In Ontario, what you typically pay for annual insurance is around $1500-2000. Once you are convicted, you may expect the rates to rise to around $8000 to $10000 per year. After your first conviction, you may have to install an ignition interlock device as per MTO. This device is a breathalyzer attached to the car which will not let the ignition switch on if it detects that your alcohol level is above the BAC 0.08 threshold. You are required to blow into the device to start your car and then if your BAC is below the threshold, the ignition will then start your engine. Random samples are also tested by this device and if any time the BAC level exceeds the limits, there will be alerts to stop the car and the event gets recorded too.

How Long Does It Take For A DUI To Come Off Your Insurance

A DUI conviction with a BAC above 0.08 is a criminal offense and you could be penalized and or spend jail time. Employers, financial institutions, and insurance companies will have access to your conviction details and you end up being classed as a high-risk consumer. A criminal record may not be erased easily. However, insurance companies usually reduce your rates after three years of not repeating such an offense. This length of time required to remove your DUI case varies from one insurance company to another. There are several other deciding factors that are also considered by them such as multiple tickets, violations, gap in car insurance coverage for the past years etc.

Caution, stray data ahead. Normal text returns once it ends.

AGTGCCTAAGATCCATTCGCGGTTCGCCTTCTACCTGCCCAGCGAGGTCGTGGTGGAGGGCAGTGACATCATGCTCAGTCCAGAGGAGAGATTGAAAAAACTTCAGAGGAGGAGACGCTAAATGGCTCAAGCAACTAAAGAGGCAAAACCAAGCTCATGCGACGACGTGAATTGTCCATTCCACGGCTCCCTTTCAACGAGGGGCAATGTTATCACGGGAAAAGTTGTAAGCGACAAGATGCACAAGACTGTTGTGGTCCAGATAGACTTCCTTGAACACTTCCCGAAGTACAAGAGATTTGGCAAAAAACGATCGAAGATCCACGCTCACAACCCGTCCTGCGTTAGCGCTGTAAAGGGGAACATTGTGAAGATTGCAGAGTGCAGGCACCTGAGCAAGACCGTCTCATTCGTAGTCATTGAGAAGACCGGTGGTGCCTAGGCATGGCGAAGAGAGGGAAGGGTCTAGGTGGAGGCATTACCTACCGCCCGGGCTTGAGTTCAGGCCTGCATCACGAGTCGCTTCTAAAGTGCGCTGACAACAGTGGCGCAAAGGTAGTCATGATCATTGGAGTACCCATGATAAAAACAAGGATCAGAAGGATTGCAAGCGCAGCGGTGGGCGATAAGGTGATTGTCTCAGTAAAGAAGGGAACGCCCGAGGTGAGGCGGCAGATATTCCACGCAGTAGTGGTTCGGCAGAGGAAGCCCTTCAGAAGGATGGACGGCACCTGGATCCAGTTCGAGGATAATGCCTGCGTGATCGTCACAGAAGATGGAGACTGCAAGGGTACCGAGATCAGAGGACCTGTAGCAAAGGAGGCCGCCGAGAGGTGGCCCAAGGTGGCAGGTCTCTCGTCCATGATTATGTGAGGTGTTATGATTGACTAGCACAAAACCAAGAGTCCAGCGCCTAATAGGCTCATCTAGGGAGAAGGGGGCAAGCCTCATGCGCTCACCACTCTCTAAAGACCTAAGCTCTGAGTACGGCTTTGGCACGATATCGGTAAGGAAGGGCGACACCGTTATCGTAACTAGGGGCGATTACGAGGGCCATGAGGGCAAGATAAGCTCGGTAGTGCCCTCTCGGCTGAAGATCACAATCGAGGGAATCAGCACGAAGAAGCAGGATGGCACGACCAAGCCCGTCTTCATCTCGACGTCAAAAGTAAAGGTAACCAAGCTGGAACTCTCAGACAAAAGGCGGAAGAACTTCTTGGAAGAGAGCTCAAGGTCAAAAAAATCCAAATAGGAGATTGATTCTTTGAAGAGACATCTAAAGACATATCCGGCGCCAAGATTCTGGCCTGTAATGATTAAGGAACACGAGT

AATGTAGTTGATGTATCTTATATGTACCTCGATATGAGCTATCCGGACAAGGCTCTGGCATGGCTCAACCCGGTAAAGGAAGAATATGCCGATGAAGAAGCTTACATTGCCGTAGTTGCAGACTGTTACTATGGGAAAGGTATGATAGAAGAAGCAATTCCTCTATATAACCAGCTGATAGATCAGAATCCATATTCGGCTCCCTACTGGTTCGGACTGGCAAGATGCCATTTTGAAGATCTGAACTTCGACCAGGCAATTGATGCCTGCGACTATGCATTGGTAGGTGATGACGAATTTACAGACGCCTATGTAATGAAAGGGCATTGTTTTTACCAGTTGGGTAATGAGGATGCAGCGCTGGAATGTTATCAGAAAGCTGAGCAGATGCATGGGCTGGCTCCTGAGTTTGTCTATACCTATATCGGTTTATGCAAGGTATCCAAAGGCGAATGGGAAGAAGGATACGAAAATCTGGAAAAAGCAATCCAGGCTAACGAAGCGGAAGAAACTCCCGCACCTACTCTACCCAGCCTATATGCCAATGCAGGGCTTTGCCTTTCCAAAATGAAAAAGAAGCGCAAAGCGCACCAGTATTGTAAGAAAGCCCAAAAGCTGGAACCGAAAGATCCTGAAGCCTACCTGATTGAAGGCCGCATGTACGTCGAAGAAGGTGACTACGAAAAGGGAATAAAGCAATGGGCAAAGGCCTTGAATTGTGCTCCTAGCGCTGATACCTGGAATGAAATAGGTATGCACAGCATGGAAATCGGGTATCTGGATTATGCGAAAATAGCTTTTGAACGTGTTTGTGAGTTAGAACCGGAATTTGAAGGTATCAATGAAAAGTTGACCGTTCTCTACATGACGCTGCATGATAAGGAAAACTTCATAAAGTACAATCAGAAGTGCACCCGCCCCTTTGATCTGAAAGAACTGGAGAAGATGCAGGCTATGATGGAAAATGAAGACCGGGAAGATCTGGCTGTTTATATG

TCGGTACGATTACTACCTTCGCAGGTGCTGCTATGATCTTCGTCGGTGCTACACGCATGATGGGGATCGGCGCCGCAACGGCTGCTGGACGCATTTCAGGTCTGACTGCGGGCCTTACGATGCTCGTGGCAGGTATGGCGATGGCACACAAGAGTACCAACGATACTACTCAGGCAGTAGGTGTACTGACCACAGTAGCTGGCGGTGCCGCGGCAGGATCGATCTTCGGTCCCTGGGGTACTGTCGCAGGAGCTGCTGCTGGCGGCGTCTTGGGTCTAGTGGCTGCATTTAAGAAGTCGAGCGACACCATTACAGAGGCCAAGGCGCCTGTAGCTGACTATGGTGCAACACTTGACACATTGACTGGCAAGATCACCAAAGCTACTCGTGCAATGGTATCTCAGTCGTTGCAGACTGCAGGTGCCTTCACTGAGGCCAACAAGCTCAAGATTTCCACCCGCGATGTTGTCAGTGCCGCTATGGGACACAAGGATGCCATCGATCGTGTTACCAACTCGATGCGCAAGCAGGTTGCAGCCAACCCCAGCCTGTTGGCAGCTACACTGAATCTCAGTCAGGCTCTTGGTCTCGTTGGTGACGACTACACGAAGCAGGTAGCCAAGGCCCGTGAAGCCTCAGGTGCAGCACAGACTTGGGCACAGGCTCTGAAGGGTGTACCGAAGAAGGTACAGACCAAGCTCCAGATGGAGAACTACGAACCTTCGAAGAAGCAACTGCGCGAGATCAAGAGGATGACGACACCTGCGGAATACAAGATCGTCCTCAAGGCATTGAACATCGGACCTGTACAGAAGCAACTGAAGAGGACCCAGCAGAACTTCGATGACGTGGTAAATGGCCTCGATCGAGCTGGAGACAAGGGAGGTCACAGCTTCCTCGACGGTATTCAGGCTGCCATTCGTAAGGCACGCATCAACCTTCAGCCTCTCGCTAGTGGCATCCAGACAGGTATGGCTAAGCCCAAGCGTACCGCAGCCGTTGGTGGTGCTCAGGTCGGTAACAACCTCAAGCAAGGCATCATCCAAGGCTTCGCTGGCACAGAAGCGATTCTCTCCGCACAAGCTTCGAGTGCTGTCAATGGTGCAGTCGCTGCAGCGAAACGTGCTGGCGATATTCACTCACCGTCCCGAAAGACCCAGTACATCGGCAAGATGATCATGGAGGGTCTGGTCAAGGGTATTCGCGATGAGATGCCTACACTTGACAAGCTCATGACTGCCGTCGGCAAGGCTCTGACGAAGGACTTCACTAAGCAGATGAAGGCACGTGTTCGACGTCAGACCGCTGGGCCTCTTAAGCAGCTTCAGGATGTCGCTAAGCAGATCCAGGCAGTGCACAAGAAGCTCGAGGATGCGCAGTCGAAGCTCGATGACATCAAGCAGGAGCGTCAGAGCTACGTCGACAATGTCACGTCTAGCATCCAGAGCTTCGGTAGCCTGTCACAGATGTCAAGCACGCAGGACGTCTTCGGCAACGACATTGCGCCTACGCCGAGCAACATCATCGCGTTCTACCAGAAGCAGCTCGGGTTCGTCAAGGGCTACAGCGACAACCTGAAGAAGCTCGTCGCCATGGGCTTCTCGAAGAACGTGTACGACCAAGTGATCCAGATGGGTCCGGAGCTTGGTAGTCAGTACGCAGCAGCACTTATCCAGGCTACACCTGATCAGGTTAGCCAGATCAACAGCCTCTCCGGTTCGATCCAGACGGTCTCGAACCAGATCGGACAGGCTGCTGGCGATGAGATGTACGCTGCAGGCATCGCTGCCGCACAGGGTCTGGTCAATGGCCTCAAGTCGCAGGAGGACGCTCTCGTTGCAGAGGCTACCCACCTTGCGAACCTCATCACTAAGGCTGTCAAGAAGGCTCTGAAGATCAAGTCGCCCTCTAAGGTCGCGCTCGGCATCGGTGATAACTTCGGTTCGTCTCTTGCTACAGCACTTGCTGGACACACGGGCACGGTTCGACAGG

If you have successfully managed to drive sober within three years and had a clean driving record you may look forward to a change at renewal. You may have to wait until your existing insurance policy expires before getting a new one. So if your DUI comes off your record in May, you may have to wait until the end of the year before you can get a new policy with the new reduced premium. So, it is very important that you know and calculates the exact time after 3 years of your DUI conviction when that case is taken off your records. Then you may choose to negotiate or switch to another insurance provider.

Reporting DUI To Insurance Company

Any time you get convicted or cited for impaired driving, it is your responsibility to notify your insurer. If you don’t, they may anyways get the information, and then would lead to non-disclosure from your end as a consumer. This could mean that you have violated your agreement with them and on a worst case scenario, the insurance company may charge you of fraud or falsification of information. The insurance provider may choose not to renew your policy or cancel midterm. If they do continue the policy, you may pay higher premiums than what an average DUI convict pays.


References:

https://www.esurance.com/info/car/how-a-dui-affects-car-insurance-premiums

https://www.progressive.com/understanding-insurance/entries/2009/8/31/how_does_a_dui_affe/

http://dui.drivinglaws.org/resources/how-much-does-a-first-offense-dui-cost.htm